Now Hear Me Out: Flashlights

I know what you’re thinking. Where could he even be going with this? As always, I ask that you hear me out anyway. Now, I want to start out by saying that I think we can all agree that lighting is a very important element in horror games. Everything is just scarier when things get darker and foggier and gloomier. It helps give off an eerie or even haunting sort of vibe that goes very well in a haunted setting. However, you can’t have a game be pitch black since games using typically have some visual aspects to them. There is a difference between having an atmosphere and having the atmosphere choke any and all light sources to death. So usually there will be some lighting of some kind to make sure you can actually see, especially if the game is first person. That is where the handy tool known as the flashlight comes into play. It is there to make sure you can see just enough so that you can at least make out your general surroundings. It may not be the best thing in your arsenal, but it is probably the most reliable thing you’ll use in a horror environment. Although I have to say, the game developers definitely don’t want you relying on it too much. As evidence for that, let’s take a look at some scary games you might know.

In Dead by Daylight, the flashlight is an optional perk you can give your character. Its purpose is simply to give you a better shot at survival along with the other kinds of items you can find and equip. However, it isn’t used it the typical fashion as it is mainly used to blind the killer so as to prevent the innocents from being caught. Unfortunately, it has some of the world’s worst battery life as it only works for a few seconds before it becomes unusable. So it is best used in that game as a distraction tactic. In Slender, another well known horror game, you have a more traditional flashlight to explore a dark forest. However, you have to pace it just as much as in Dead by Daylight since the battery life is also not great. It isn’t as bad as that game, but using it too much will ensure it will run out before you have reached the halfway point. And in a game where you are required to search for things in a dark environment while a mannequin in a business suit chases after you, it is helpful to have the ability to see. Even in the original Five Nights at Freddy’s game the lights were the last resort to not getting caught by the gang and let you know when to close the doors. Leaving it on would severely drain your power so it could only be used sparingly. Flashlights in other games in the series are used in similar ways as well and don’t really help you feel very protected.

However, there are times when the games give you flashlights that seem to never run out of battery and so they can only take them away when certain things happen such as the plot demanding it. Like how in Outlast when you have that indestructible camera that you can use to see just about everything and for some reason your character decides is the best way to not garner attention in an insane asylum. Or in Phasmophobia where the flashlight will last pretty much forever as long as there are no ghosts nearby waiting to cover your eyes and put you to sleep. And of course in the Luigi’s Mansion series where the flashlight is essentially a god-tier item that is the only thing preventing Luigi from being possessed by an angry ghost. I know that game isn’t actually that scary, but I will never miss an opportunity to somehow bring up the man in the green cap since he is the best of the brothers( #numbertwoisnumberone, #alwaysgogreen). Sorry, the point I am trying to make here is that lighting is either totally nerfed and only usable a couple of times before it isn’t very useful or it essentially indestructible and fully charged because the plot demands it. So can we have some sort of middle ground. Like for instance, and I am just spit-balling here, maybe adding a pickup that could keep your flashlight from going out and having it dim over time. You know, maybe call the pickups batteries or something like that. Then adjust the amount of batteries you find based on the difficulty you are trying to go for in the game. Look, I am trying to just keep things balanced. Every scary game feels like it is either on easy mode or hard mode with no middle ground between the extremes. This is just something I think could be used to help with certain balancing issues in the genre. Lighting is such a key factor and yet very few games use it to enhance the experience effectively. Half of them just make it dark and don’t even give you any breathing room. I am just asking for some time to breathe after you try and give me a heart attack. That’s all. See you next week.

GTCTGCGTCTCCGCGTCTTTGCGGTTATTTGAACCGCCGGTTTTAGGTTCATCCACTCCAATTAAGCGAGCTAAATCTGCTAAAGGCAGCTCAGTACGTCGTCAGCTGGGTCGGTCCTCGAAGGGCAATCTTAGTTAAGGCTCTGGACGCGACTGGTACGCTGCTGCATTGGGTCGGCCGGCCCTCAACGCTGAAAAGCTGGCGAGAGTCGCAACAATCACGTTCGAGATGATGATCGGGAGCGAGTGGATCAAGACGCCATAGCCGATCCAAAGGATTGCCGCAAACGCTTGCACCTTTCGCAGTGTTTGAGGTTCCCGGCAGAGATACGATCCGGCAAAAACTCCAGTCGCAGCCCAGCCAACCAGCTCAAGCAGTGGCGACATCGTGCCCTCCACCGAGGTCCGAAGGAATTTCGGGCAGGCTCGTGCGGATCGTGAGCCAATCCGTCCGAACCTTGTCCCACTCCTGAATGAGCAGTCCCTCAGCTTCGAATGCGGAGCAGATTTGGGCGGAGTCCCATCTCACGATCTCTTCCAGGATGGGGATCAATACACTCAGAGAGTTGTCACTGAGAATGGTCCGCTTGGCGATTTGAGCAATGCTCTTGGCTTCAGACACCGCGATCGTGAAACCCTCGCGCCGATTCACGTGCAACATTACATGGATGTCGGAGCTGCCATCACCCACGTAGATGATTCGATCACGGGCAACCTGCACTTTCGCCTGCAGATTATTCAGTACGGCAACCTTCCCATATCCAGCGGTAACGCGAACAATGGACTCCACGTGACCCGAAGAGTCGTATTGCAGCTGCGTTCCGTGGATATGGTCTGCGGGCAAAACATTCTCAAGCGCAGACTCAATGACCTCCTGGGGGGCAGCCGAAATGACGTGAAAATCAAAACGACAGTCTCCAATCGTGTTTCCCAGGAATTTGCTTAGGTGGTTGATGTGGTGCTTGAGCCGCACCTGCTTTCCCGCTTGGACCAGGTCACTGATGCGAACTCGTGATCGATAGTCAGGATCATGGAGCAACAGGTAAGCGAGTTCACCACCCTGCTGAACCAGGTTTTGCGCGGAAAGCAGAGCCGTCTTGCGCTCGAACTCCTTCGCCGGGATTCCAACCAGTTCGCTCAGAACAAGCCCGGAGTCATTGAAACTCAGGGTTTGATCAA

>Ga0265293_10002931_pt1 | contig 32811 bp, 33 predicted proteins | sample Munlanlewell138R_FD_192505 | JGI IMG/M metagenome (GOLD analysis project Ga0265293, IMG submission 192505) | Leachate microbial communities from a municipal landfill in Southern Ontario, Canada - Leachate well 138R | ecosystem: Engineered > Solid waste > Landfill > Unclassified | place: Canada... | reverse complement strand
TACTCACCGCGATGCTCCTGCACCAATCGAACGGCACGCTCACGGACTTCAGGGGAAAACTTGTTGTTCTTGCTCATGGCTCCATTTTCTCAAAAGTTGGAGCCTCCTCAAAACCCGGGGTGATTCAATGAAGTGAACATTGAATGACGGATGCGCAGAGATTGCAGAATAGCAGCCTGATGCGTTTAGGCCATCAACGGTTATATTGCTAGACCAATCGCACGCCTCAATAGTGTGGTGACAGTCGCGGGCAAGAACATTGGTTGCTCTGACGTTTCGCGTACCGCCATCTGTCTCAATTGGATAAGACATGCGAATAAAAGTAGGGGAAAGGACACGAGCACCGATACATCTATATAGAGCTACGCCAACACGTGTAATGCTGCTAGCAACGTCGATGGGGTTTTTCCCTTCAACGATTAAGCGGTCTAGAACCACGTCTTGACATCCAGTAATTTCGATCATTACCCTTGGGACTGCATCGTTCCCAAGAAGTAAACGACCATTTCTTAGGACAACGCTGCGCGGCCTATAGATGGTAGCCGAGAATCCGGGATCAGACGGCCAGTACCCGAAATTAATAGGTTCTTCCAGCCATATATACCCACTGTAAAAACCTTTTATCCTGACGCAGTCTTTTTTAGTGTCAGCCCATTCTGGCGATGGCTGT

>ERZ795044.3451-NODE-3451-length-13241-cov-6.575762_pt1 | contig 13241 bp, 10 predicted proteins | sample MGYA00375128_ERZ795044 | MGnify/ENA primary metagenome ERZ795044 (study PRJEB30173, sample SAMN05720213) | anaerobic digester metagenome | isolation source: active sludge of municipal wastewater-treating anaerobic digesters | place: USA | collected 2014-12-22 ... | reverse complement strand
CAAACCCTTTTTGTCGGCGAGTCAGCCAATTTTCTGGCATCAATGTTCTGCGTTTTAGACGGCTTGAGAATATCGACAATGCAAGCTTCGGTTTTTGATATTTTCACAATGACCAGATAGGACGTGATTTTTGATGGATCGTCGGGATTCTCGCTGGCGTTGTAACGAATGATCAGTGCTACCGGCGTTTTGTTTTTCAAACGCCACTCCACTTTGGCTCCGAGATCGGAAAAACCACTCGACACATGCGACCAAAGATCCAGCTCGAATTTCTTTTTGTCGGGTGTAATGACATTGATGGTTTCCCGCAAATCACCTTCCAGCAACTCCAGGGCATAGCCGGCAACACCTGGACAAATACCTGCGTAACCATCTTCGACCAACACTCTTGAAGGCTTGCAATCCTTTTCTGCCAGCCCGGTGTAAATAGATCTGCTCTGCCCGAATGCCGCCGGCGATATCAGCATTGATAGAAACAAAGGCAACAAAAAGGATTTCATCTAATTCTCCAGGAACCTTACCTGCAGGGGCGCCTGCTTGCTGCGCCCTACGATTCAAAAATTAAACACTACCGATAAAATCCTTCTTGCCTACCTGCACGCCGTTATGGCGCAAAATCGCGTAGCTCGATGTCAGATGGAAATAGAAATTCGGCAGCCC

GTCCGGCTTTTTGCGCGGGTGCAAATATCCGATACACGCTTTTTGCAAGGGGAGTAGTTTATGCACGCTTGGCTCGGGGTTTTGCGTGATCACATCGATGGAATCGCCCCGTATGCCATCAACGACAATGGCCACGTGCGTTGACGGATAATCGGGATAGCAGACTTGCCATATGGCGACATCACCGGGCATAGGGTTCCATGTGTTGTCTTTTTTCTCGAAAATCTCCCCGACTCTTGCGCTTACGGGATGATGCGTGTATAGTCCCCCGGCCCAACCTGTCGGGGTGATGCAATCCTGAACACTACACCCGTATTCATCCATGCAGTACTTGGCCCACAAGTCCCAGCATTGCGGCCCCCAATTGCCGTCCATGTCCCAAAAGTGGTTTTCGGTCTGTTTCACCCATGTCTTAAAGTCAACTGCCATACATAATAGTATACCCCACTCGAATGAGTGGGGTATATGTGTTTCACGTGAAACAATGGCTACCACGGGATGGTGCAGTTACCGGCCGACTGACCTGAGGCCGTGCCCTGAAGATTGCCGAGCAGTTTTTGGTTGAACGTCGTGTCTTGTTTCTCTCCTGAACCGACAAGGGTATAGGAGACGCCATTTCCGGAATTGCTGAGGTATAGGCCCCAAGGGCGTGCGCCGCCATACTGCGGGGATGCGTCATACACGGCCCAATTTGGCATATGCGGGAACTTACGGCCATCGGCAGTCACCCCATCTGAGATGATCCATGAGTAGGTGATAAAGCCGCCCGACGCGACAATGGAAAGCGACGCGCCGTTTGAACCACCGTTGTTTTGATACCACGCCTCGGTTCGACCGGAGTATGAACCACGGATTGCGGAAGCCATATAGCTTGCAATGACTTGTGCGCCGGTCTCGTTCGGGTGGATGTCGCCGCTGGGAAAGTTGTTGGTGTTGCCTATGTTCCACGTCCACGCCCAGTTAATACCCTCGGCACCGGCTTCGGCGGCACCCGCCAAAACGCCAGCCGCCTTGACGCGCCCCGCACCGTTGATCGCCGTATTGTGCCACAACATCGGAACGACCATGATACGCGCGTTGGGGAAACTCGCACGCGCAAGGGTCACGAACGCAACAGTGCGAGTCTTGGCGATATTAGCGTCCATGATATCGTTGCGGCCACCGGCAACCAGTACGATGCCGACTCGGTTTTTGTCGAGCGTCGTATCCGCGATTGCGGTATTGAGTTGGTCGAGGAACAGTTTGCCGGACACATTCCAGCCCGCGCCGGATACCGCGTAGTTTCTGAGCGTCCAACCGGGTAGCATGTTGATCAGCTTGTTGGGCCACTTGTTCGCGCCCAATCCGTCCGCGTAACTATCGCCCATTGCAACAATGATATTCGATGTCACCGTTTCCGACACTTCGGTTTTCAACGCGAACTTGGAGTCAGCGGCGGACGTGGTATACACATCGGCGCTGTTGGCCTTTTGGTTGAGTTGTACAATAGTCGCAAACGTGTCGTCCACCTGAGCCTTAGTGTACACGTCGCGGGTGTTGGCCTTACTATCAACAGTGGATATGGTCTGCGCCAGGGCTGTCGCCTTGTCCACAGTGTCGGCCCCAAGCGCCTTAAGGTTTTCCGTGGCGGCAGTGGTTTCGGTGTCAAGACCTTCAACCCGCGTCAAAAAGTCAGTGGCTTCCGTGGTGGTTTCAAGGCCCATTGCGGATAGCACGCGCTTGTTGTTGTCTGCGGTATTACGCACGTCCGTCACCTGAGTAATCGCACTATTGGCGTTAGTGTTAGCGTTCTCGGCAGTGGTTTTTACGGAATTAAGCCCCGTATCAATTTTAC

Published by thatguy377

Nothing much to say. Just a guy who enjoys talking about games and has too much free time on his hands.

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